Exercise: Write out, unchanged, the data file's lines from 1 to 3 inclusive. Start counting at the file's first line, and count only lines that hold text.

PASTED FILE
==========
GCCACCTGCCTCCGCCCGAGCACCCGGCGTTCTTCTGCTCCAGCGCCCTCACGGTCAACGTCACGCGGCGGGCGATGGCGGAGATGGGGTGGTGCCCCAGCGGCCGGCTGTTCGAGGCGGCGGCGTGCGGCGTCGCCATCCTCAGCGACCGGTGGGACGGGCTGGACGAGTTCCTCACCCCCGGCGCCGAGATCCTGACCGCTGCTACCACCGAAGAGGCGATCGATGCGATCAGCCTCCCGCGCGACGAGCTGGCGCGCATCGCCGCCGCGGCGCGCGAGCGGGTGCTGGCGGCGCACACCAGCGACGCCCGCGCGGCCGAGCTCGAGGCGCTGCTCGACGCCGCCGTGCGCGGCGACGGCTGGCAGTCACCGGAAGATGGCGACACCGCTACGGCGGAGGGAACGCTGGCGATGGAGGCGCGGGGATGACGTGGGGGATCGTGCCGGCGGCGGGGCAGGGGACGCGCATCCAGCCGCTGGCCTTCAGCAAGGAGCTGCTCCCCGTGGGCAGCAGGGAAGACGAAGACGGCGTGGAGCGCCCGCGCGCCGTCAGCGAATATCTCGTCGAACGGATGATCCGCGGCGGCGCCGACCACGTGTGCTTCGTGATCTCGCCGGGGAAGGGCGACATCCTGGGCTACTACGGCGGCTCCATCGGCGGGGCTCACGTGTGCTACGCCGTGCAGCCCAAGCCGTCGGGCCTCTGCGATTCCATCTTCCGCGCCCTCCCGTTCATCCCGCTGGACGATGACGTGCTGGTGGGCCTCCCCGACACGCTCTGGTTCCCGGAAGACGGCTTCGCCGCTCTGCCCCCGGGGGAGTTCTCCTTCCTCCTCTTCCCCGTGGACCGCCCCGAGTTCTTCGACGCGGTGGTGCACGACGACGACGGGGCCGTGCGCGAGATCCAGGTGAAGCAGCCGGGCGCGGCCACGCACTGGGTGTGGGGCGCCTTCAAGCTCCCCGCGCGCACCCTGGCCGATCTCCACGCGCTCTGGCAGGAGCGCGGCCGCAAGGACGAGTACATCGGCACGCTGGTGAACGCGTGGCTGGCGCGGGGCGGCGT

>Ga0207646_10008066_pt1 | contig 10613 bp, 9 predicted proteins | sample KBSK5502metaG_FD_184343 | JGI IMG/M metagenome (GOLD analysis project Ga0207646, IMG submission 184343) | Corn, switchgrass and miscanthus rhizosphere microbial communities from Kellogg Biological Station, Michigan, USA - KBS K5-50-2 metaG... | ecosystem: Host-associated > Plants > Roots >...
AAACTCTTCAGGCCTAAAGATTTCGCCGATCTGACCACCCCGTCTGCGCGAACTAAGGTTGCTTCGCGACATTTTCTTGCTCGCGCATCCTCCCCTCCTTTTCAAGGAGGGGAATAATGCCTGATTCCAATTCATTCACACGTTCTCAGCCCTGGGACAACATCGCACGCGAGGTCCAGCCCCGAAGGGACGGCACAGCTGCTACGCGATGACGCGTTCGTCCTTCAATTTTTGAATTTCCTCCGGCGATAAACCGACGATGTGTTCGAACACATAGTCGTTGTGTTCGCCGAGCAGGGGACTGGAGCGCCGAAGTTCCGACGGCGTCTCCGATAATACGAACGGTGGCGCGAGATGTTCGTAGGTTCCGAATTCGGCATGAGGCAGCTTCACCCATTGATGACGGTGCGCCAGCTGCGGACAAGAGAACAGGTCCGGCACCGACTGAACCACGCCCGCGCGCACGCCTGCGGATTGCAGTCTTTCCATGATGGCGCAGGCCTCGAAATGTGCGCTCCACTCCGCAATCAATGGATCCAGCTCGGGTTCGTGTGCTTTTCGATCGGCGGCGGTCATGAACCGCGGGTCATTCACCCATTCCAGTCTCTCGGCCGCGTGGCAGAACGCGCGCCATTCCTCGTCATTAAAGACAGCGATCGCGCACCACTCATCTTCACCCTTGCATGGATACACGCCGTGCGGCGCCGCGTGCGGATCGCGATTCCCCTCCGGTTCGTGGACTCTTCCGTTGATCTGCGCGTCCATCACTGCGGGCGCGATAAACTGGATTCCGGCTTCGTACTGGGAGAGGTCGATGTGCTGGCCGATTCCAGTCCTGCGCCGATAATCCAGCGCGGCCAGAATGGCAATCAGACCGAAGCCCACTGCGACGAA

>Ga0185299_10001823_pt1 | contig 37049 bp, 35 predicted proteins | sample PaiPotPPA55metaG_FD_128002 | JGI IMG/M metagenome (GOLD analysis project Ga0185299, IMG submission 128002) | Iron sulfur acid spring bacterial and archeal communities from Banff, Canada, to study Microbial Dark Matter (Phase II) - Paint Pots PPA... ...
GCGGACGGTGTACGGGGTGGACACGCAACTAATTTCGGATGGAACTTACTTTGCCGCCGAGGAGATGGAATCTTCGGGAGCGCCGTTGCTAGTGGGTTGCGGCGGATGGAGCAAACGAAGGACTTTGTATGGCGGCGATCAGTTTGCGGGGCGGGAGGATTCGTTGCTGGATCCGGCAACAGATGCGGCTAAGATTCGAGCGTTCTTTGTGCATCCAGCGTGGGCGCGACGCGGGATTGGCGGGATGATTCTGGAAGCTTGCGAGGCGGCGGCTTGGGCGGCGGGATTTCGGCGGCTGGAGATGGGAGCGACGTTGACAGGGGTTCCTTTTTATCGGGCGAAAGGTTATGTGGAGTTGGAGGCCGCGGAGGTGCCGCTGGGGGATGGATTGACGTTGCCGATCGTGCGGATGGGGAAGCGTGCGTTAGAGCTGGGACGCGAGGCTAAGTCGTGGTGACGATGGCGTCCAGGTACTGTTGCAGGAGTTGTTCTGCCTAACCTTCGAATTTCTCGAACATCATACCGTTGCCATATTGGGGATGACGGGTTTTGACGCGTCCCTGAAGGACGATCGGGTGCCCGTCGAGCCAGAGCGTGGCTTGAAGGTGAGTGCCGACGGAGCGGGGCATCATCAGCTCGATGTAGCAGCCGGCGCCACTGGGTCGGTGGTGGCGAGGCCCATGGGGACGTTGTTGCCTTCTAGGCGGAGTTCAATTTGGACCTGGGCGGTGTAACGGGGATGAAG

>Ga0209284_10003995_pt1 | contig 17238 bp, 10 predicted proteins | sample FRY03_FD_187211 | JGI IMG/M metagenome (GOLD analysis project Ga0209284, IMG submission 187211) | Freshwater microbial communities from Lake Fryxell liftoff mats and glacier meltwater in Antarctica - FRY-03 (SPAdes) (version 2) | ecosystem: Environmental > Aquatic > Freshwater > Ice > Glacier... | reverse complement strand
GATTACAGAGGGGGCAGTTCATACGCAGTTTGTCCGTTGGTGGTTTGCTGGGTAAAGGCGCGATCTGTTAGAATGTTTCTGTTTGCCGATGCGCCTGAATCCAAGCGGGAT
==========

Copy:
GCCACCTGCCTCCGCCCGAGCACCCGGCGTTCTTCTGCTCCAGCGCCCTCACGGTCAACGTCACGCGGCGGGCGATGGCGGAGATGGGGTGGTGCCCCAGCGGCCGGCTGTTCGAGGCGGCGGCGTGCGGCGTCGCCATCCTCAGCGACCGGTGGGACGGGCTGGACGAGTTCCTCACCCCCGGCGCCGAGATCCTGACCGCTGCTACCACCGAAGAGGCGATCGATGCGATCAGCCTCCCGCGCGACGAGCTGGCGCGCATCGCCGCCGCGGCGCGCGAGCGGGTGCTGGCGGCGCACACCAGCGACGCCCGCGCGGCCGAGCTCGAGGCGCTGCTCGACGCCGCCGTGCGCGGCGACGGCTGGCAGTCACCGGAAGATGGCGACACCGCTACGGCGGAGGGAACGCTGGCGATGGAGGCGCGGGGATGACGTGGGGGATCGTGCCGGCGGCGGGGCAGGGGACGCGCATCCAGCCGCTGGCCTTCAGCAAGGAGCTGCTCCCCGTGGGCAGCAGGGAAGACGAAGACGGCGTGGAGCGCCCGCGCGCCGTCAGCGAATATCTCGTCGAACGGATGATCCGCGGCGGCGCCGACCACGTGTGCTTCGTGATCTCGCCGGGGAAGGGCGACATCCTGGGCTACTACGGCGGCTCCATCGGCGGGGCTCACGTGTGCTACGCCGTGCAGCCCAAGCCGTCGGGCCTCTGCGATTCCATCTTCCGCGCCCTCCCGTTCATCCCGCTGGACGATGACGTGCTGGTGGGCCTCCCCGACACGCTCTGGTTCCCGGAAGACGGCTTCGCCGCTCTGCCCCCGGGGGAGTTCTCCTTCCTCCTCTTCCCCGTGGACCGCCCCGAGTTCTTCGACGCGGTGGTGCACGACGACGACGGGGCCGTGCGCGAGATCCAGGTGAAGCAGCCGGGCGCGGCCACGCACTGGGTGTGGGGCGCCTTCAAGCTCCCCGCGCGCACCCTGGCCGATCTCCACGCGCTCTGGCAGGAGCGCGGCCGCAAGGACGAGTACATCGGCACGCTGGTGAACGCGTGGCTGGCGCGGGGCGGCGT

>Ga0207646_10008066_pt1 | contig 10613 bp, 9 predicted proteins | sample KBSK5502metaG_FD_184343 | JGI IMG/M metagenome (GOLD analysis project Ga0207646, IMG submission 184343) | Corn, switchgrass and miscanthus rhizosphere microbial communities from Kellogg Biological Station, Michigan, USA - KBS K5-50-2 metaG... | ecosystem: Host-associated > Plants > Roots >...
AAACTCTTCAGGCCTAAAGATTTCGCCGATCTGACCACCCCGTCTGCGCGAACTAAGGTTGCTTCGCGACATTTTCTTGCTCGCGCATCCTCCCCTCCTTTTCAAGGAGGGGAATAATGCCTGATTCCAATTCATTCACACGTTCTCAGCCCTGGGACAACATCGCACGCGAGGTCCAGCCCCGAAGGGACGGCACAGCTGCTACGCGATGACGCGTTCGTCCTTCAATTTTTGAATTTCCTCCGGCGATAAACCGACGATGTGTTCGAACACATAGTCGTTGTGTTCGCCGAGCAGGGGACTGGAGCGCCGAAGTTCCGACGGCGTCTCCGATAATACGAACGGTGGCGCGAGATGTTCGTAGGTTCCGAATTCGGCATGAGGCAGCTTCACCCATTGATGACGGTGCGCCAGCTGCGGACAAGAGAACAGGTCCGGCACCGACTGAACCACGCCCGCGCGCACGCCTGCGGATTGCAGTCTTTCCATGATGGCGCAGGCCTCGAAATGTGCGCTCCACTCCGCAATCAATGGATCCAGCTCGGGTTCGTGTGCTTTTCGATCGGCGGCGGTCATGAACCGCGGGTCATTCACCCATTCCAGTCTCTCGGCCGCGTGGCAGAACGCGCGCCATTCCTCGTCATTAAAGACAGCGATCGCGCACCACTCATCTTCACCCTTGCATGGATACACGCCGTGCGGCGCCGCGTGCGGATCGCGATTCCCCTCCGGTTCGTGGACTCTTCCGTTGATCTGCGCGTCCATCACTGCGGGCGCGATAAACTGGATTCCGGCTTCGTACTGGGAGAGGTCGATGTGCTGGCCGATTCCAGTCCTGCGCCGATAATCCAGCGCGGCCAGAATGGCAATCAGACCGAAGCCCACTGCGACGAA